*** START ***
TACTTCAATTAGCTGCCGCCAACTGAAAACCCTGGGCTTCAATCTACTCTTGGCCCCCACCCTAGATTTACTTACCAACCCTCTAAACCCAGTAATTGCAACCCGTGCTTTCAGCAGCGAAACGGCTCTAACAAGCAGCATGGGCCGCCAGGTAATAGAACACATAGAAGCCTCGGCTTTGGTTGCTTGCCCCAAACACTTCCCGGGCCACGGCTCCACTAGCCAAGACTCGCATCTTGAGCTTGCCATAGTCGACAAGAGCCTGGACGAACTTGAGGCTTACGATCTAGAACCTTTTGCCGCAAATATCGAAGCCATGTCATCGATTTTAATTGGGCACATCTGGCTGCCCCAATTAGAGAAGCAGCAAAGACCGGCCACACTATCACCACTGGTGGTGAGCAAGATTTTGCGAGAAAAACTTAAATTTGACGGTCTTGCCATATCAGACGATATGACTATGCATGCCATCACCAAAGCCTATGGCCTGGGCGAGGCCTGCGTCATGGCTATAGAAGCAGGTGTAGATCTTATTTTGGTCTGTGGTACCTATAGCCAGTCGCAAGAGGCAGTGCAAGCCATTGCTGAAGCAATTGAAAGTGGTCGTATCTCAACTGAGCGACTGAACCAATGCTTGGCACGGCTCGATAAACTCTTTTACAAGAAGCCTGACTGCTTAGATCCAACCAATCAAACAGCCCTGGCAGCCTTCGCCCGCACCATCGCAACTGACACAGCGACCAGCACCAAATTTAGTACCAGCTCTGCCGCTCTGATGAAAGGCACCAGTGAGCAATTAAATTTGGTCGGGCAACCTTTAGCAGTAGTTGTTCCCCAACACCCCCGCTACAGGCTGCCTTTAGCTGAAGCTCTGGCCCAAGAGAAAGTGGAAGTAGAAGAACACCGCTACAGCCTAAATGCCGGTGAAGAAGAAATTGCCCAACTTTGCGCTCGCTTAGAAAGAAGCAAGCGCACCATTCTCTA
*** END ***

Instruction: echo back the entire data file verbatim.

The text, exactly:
TACTTCAATTAGCTGCCGCCAACTGAAAACCCTGGGCTTCAATCTACTCTTGGCCCCCACCCTAGATTTACTTACCAACCCTCTAAACCCAGTAATTGCAACCCGTGCTTTCAGCAGCGAAACGGCTCTAACAAGCAGCATGGGCCGCCAGGTAATAGAACACATAGAAGCCTCGGCTTTGGTTGCTTGCCCCAAACACTTCCCGGGCCACGGCTCCACTAGCCAAGACTCGCATCTTGAGCTTGCCATAGTCGACAAGAGCCTGGACGAACTTGAGGCTTACGATCTAGAACCTTTTGCCGCAAATATCGAAGCCATGTCATCGATTTTAATTGGGCACATCTGGCTGCCCCAATTAGAGAAGCAGCAAAGACCGGCCACACTATCACCACTGGTGGTGAGCAAGATTTTGCGAGAAAAACTTAAATTTGACGGTCTTGCCATATCAGACGATATGACTATGCATGCCATCACCAAAGCCTATGGCCTGGGCGAGGCCTGCGTCATGGCTATAGAAGCAGGTGTAGATCTTATTTTGGTCTGTGGTACCTATAGCCAGTCGCAAGAGGCAGTGCAAGCCATTGCTGAAGCAATTGAAAGTGGTCGTATCTCAACTGAGCGACTGAACCAATGCTTGGCACGGCTCGATAAACTCTTTTACAAGAAGCCTGACTGCTTAGATCCAACCAATCAAACAGCCCTGGCAGCCTTCGCCCGCACCATCGCAACTGACACAGCGACCAGCACCAAATTTAGTACCAGCTCTGCCGCTCTGATGAAAGGCACCAGTGAGCAATTAAATTTGGTCGGGCAACCTTTAGCAGTAGTTGTTCCCCAACACCCCCGCTACAGGCTGCCTTTAGCTGAAGCTCTGGCCCAAGAGAAAGTGGAAGTAGAAGAACACCGCTACAGCCTAAATGCCGGTGAAGAAGAAATTGCCCAACTTTGCGCTCGCTTAGAAAGAAGCAAGCGCACCATTCTCTA